• Light for visibility. Ideally the main source of light should be facing you — if you’re being lit from behind it’s likely you’ll appear as a silhouette to others in your meeting. If that can’t be avoided, try adding a desk lamp or some other form of fill light to better illuminate your face during the call.

Close other apps

If videoconferencing from a computer, especially a laptop, take a moment before your call to save your work and close all other apps. Videoconferencing is a heavy drain on both CPU and battery, so ensuring you don’t have other apps needlessly running in the background will help free up resources for your call, and make it less likely that you’ll hear your computer’s fans spin up while you’re talking.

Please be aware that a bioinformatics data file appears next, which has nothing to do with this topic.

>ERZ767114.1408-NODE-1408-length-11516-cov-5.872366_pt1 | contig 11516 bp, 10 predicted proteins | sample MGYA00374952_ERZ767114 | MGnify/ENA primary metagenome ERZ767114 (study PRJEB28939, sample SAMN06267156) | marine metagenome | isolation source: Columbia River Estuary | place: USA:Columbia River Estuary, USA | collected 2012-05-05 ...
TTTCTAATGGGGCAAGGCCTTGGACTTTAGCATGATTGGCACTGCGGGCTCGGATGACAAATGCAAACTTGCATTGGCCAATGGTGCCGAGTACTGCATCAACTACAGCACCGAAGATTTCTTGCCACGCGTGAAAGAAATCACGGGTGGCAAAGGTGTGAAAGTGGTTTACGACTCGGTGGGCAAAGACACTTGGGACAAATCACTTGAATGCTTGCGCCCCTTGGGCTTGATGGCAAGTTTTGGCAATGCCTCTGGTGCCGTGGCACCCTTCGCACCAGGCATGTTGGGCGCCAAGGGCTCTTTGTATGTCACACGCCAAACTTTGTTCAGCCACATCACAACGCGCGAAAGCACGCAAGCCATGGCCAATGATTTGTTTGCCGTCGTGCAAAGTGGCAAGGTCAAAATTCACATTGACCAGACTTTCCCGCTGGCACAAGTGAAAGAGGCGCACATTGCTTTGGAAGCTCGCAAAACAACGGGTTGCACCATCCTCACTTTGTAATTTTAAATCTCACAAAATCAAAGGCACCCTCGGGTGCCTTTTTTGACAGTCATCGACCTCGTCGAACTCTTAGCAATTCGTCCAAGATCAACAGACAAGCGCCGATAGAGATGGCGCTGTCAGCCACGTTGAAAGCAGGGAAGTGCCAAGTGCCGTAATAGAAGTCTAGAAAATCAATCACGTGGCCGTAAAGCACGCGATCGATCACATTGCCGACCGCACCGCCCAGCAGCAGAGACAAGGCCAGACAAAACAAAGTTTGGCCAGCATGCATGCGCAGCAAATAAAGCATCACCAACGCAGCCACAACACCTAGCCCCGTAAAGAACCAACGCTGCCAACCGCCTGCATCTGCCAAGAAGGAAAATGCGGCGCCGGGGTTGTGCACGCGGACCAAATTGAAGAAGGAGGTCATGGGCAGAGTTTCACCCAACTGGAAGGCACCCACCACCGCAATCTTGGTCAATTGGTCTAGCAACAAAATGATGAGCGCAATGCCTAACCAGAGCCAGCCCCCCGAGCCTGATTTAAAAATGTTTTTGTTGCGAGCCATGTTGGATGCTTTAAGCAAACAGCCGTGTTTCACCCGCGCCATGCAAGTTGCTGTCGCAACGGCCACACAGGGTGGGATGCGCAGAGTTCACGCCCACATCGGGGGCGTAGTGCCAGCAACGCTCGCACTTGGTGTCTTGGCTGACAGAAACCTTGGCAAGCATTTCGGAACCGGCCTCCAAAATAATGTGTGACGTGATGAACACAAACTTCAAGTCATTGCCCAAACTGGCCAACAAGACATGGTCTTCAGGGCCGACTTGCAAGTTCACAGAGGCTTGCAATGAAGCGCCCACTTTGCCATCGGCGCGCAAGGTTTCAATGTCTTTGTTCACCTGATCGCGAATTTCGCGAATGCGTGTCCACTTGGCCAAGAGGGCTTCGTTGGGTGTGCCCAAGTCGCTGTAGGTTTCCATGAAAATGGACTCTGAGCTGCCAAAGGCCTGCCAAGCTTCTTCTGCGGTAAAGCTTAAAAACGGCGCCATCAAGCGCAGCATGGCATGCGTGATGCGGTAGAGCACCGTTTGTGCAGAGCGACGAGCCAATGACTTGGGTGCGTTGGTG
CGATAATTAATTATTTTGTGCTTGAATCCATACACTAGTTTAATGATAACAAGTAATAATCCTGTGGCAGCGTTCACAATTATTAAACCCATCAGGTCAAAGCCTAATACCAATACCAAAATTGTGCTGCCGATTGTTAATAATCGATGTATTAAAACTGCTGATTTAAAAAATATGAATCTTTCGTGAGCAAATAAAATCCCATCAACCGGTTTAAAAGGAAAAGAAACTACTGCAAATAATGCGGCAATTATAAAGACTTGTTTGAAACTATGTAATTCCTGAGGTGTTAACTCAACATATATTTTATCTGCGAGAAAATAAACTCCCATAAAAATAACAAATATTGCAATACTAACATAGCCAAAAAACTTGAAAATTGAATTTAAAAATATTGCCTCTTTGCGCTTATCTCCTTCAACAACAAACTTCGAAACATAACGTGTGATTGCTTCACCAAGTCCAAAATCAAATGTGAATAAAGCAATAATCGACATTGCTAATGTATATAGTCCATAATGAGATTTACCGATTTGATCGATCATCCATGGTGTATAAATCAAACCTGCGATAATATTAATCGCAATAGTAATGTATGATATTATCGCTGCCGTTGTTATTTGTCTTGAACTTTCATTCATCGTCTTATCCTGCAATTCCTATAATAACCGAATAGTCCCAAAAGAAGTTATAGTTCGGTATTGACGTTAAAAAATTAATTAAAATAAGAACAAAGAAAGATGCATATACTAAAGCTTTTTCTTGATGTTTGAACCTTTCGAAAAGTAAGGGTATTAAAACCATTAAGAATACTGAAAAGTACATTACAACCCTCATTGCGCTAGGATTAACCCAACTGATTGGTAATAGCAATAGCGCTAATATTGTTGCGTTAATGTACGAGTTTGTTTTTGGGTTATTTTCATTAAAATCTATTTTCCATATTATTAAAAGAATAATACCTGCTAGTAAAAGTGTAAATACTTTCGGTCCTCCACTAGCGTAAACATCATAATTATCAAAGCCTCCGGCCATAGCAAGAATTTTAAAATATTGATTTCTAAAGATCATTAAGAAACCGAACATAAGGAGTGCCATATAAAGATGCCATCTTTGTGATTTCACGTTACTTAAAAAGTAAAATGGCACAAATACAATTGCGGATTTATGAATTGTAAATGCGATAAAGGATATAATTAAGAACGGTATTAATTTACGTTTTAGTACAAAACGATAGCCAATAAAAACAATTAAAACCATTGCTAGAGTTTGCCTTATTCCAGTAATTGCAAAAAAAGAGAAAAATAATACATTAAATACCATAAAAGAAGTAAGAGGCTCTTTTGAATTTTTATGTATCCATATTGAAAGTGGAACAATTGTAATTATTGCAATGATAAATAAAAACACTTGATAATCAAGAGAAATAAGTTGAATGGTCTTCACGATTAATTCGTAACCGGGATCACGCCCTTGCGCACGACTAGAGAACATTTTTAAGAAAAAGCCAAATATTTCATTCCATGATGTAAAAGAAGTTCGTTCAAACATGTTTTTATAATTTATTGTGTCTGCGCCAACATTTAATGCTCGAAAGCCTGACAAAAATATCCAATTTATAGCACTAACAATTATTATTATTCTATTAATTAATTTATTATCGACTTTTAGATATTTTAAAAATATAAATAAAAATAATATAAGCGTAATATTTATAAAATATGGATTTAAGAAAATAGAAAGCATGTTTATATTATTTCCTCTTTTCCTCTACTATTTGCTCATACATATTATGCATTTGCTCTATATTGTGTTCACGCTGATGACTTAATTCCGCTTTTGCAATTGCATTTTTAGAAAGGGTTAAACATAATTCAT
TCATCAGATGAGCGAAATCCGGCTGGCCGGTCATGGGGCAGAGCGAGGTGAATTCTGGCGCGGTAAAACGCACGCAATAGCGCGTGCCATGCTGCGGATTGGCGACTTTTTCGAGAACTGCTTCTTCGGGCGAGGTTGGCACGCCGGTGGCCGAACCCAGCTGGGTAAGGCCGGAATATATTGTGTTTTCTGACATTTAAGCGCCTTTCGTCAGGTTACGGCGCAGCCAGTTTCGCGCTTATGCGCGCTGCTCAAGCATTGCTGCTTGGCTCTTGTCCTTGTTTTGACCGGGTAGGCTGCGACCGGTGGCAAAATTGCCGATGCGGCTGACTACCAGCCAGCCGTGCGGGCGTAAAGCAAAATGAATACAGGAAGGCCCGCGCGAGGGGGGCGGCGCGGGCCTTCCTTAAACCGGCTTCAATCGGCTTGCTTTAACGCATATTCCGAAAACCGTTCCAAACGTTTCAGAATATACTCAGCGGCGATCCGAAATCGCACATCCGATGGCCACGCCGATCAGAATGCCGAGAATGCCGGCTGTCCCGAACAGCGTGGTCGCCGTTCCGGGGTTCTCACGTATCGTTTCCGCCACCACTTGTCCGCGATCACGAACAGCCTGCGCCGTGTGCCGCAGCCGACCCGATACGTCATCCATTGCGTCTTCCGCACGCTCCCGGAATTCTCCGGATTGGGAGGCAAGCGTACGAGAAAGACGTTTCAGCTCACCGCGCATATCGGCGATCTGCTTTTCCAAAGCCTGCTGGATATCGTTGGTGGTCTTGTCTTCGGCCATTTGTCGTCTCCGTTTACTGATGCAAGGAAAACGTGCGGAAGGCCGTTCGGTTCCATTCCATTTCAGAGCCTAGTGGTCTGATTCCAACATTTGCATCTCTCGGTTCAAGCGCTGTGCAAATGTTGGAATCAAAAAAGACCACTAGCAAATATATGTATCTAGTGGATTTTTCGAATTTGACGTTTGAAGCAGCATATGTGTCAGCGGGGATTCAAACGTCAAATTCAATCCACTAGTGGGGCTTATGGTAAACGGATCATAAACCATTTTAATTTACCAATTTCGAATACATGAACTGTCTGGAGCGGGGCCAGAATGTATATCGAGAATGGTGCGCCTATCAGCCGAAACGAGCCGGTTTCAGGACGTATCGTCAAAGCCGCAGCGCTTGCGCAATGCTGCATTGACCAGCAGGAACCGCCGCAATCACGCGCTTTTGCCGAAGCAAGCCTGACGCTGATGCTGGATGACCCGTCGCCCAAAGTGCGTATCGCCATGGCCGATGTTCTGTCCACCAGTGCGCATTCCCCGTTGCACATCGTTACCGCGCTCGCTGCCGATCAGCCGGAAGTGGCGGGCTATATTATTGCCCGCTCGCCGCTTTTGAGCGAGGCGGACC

Make sure your charger is at hand

Even with all the right precautions, long conference calls can drain a battery surprisingly quickly. To avoid having to step away from your call when the battery warnings pop up, make sure you’re fully charged before you start and that a charger is at least close to hand.

Check for bandwidth hogs

We covered issues around internet speeds in the broadband and wifi section, but your call quality can also be affected if someone else in your house is making heavy use of your connection while you’re in your conference. Consider asking housemates to hold off on their Netflix viewing or online gaming until you’re done.

Employ good videoconferencing etiquette

If you’re new to the idea of videoconferencing there are a few rules you can follow to keep things running smoothly: